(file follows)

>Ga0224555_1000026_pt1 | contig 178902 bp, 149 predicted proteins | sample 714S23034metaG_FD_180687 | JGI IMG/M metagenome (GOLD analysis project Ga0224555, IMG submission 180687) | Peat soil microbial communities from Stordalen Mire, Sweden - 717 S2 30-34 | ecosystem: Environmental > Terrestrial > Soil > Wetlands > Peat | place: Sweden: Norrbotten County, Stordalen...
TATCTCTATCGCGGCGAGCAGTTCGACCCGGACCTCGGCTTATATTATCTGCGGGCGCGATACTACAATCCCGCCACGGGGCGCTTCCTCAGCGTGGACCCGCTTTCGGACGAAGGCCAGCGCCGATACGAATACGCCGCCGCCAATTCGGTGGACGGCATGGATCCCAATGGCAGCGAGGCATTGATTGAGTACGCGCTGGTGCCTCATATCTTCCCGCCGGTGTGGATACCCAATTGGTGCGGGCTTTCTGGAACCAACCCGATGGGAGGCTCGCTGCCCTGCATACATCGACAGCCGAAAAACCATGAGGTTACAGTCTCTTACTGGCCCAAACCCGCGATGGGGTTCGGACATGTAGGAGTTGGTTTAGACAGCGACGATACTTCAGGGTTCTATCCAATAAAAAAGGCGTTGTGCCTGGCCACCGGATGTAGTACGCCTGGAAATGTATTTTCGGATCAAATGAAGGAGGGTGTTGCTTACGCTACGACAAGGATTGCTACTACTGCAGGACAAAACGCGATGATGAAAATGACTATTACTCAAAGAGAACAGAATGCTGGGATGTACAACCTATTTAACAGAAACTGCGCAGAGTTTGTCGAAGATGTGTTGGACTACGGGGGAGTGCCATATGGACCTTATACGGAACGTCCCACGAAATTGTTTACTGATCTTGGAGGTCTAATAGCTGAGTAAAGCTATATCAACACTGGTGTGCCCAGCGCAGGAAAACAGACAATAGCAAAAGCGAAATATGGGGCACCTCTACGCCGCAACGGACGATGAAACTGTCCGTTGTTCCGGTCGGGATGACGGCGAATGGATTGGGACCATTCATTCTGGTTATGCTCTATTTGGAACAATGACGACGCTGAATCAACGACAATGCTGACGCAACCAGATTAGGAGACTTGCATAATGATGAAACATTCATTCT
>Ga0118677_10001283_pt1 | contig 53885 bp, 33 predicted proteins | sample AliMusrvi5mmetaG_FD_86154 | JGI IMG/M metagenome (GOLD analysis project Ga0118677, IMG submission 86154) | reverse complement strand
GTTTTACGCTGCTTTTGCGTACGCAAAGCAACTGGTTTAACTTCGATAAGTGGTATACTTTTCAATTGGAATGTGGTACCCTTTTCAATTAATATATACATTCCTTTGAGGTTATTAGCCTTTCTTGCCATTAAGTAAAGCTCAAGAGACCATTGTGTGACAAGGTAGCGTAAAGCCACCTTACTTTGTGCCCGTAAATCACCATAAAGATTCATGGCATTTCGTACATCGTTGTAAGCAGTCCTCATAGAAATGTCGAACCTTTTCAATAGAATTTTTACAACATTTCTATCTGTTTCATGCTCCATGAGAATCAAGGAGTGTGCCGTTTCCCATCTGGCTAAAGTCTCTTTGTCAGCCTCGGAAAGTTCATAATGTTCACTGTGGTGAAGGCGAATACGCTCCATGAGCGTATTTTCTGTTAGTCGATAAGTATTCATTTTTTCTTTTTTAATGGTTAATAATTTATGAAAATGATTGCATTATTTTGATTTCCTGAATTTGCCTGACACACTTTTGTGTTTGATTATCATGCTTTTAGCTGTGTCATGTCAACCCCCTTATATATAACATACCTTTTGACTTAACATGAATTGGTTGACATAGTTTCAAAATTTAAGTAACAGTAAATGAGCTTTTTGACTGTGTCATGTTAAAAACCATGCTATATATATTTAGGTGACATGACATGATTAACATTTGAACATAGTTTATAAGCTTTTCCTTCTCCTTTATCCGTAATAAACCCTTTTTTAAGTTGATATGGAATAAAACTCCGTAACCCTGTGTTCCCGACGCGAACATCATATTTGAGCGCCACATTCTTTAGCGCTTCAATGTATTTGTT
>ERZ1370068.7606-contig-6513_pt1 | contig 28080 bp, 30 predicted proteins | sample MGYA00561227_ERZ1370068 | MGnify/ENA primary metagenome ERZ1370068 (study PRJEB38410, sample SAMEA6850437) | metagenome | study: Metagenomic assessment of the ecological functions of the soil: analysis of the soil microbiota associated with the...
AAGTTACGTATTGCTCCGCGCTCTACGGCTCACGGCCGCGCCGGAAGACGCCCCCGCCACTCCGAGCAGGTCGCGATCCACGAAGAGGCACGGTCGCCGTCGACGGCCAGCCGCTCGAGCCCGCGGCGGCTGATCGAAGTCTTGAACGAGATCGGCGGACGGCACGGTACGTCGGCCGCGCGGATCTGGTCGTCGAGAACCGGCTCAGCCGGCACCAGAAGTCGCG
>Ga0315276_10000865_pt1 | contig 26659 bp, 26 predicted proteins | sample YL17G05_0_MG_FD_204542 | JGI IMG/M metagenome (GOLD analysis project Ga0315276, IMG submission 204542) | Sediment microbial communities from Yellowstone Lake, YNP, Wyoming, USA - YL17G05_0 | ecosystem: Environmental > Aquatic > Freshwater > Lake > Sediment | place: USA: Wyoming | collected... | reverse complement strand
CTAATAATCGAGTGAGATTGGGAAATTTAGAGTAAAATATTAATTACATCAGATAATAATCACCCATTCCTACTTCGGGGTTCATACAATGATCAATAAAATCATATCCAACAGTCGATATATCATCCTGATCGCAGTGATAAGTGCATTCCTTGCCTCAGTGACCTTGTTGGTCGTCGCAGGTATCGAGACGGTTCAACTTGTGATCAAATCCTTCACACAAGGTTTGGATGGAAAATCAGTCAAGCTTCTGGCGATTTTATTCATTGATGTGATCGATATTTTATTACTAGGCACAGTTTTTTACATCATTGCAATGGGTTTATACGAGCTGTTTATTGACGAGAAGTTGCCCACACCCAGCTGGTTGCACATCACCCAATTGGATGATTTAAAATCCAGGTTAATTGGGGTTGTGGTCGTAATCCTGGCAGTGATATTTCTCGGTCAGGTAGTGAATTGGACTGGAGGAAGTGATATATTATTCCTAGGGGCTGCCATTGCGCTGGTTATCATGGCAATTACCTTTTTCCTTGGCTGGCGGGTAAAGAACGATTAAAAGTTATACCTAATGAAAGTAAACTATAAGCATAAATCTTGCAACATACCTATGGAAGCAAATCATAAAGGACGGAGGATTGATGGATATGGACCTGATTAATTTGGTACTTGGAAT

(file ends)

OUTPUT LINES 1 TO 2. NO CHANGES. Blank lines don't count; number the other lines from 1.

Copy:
>Ga0224555_1000026_pt1 | contig 178902 bp, 149 predicted proteins | sample 714S23034metaG_FD_180687 | JGI IMG/M metagenome (GOLD analysis project Ga0224555, IMG submission 180687) | Peat soil microbial communities from Stordalen Mire, Sweden - 717 S2 30-34 | ecosystem: Environmental > Terrestrial > Soil > Wetlands > Peat | place: Sweden: Norrbotten County, Stordalen...
TATCTCTATCGCGGCGAGCAGTTCGACCCGGACCTCGGCTTATATTATCTGCGGGCGCGATACTACAATCCCGCCACGGGGCGCTTCCTCAGCGTGGACCCGCTTTCGGACGAAGGCCAGCGCCGATACGAATACGCCGCCGCCAATTCGGTGGACGGCATGGATCCCAATGGCAGCGAGGCATTGATTGAGTACGCGCTGGTGCCTCATATCTTCCCGCCGGTGTGGATACCCAATTGGTGCGGGCTTTCTGGAACCAACCCGATGGGAGGCTCGCTGCCCTGCATACATCGACAGCCGAAAAACCATGAGGTTACAGTCTCTTACTGGCCCAAACCCGCGATGGGGTTCGGACATGTAGGAGTTGGTTTAGACAGCGACGATACTTCAGGGTTCTATCCAATAAAAAAGGCGTTGTGCCTGGCCACCGGATGTAGTACGCCTGGAAATGTATTTTCGGATCAAATGAAGGAGGGTGTTGCTTACGCTACGACAAGGATTGCTACTACTGCAGGACAAAACGCGATGATGAAAATGACTATTACTCAAAGAGAACAGAATGCTGGGATGTACAACCTATTTAACAGAAACTGCGCAGAGTTTGTCGAAGATGTGTTGGACTACGGGGGAGTGCCATATGGACCTTATACGGAACGTCCCACGAAATTGTTTACTGATCTTGGAGGTCTAATAGCTGAGTAAAGCTATATCAACACTGGTGTGCCCAGCGCAGGAAAACAGACAATAGCAAAAGCGAAATATGGGGCACCTCTACGCCGCAACGGACGATGAAACTGTCCGTTGTTCCGGTCGGGATGACGGCGAATGGATTGGGACCATTCATTCTGGTTATGCTCTATTTGGAACAATGACGACGCTGAATCAACGACAATGCTGACGCAACCAGATTAGGAGACTTGCATAATGATGAAACATTCATTCT